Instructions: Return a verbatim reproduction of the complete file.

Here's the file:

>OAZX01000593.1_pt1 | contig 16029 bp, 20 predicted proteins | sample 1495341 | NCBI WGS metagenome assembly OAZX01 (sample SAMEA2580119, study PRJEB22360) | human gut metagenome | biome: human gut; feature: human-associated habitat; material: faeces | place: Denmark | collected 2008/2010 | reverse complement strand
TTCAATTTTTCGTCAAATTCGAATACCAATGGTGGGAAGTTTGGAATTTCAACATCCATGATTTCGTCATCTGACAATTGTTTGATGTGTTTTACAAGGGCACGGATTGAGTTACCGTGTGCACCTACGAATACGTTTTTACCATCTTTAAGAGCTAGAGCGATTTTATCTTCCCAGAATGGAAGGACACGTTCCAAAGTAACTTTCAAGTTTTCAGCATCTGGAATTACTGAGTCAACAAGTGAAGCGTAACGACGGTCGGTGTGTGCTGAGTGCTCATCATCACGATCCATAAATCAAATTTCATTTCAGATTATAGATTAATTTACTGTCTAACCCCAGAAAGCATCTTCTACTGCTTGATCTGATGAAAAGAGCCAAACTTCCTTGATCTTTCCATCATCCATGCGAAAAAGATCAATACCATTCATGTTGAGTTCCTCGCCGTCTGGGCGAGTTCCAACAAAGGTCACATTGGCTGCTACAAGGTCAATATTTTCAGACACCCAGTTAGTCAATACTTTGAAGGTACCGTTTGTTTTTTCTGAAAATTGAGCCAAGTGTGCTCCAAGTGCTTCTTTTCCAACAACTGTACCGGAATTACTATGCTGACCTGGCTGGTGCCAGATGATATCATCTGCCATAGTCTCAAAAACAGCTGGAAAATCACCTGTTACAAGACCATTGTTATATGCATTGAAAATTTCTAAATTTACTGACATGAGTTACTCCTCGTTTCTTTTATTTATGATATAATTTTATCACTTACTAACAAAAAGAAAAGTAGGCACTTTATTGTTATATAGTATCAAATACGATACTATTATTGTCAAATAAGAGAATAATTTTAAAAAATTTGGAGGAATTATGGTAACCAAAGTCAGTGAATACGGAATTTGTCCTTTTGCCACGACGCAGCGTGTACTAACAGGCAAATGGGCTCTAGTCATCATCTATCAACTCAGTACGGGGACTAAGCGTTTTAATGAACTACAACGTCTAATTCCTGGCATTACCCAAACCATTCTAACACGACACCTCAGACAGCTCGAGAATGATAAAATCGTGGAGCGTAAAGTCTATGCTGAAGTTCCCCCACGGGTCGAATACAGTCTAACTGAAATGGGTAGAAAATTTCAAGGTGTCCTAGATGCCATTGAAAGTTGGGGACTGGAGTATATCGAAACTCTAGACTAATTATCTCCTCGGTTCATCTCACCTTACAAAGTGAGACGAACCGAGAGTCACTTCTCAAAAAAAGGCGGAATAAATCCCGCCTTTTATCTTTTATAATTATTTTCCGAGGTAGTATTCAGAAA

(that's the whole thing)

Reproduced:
>OAZX01000593.1_pt1 | contig 16029 bp, 20 predicted proteins | sample 1495341 | NCBI WGS metagenome assembly OAZX01 (sample SAMEA2580119, study PRJEB22360) | human gut metagenome | biome: human gut; feature: human-associated habitat; material: faeces | place: Denmark | collected 2008/2010 | reverse complement strand
TTCAATTTTTCGTCAAATTCGAATACCAATGGTGGGAAGTTTGGAATTTCAACATCCATGATTTCGTCATCTGACAATTGTTTGATGTGTTTTACAAGGGCACGGATTGAGTTACCGTGTGCACCTACGAATACGTTTTTACCATCTTTAAGAGCTAGAGCGATTTTATCTTCCCAGAATGGAAGGACACGTTCCAAAGTAACTTTCAAGTTTTCAGCATCTGGAATTACTGAGTCAACAAGTGAAGCGTAACGACGGTCGGTGTGTGCTGAGTGCTCATCATCACGATCCATAAATCAAATTTCATTTCAGATTATAGATTAATTTACTGTCTAACCCCAGAAAGCATCTTCTACTGCTTGATCTGATGAAAAGAGCCAAACTTCCTTGATCTTTCCATCATCCATGCGAAAAAGATCAATACCATTCATGTTGAGTTCCTCGCCGTCTGGGCGAGTTCCAACAAAGGTCACATTGGCTGCTACAAGGTCAATATTTTCAGACACCCAGTTAGTCAATACTTTGAAGGTACCGTTTGTTTTTTCTGAAAATTGAGCCAAGTGTGCTCCAAGTGCTTCTTTTCCAACAACTGTACCGGAATTACTATGCTGACCTGGCTGGTGCCAGATGATATCATCTGCCATAGTCTCAAAAACAGCTGGAAAATCACCTGTTACAAGACCATTGTTATATGCATTGAAAATTTCTAAATTTACTGACATGAGTTACTCCTCGTTTCTTTTATTTATGATATAATTTTATCACTTACTAACAAAAAGAAAAGTAGGCACTTTATTGTTATATAGTATCAAATACGATACTATTATTGTCAAATAAGAGAATAATTTTAAAAAATTTGGAGGAATTATGGTAACCAAAGTCAGTGAATACGGAATTTGTCCTTTTGCCACGACGCAGCGTGTACTAACAGGCAAATGGGCTCTAGTCATCATCTATCAACTCAGTACGGGGACTAAGCGTTTTAATGAACTACAACGTCTAATTCCTGGCATTACCCAAACCATTCTAACACGACACCTCAGACAGCTCGAGAATGATAAAATCGTGGAGCGTAAAGTCTATGCTGAAGTTCCCCCACGGGTCGAATACAGTCTAACTGAAATGGGTAGAAAATTTCAAGGTGTCCTAGATGCCATTGAAAGTTGGGGACTGGAGTATATCGAAACTCTAGACTAATTATCTCCTCGGTTCATCTCACCTTACAAAGTGAGACGAACCGAGAGTCACTTCTCAAAAAAAGGCGGAATAAATCCCGCCTTTTATCTTTTATAATTATTTTCCGAGGTAGTATTCAGAAA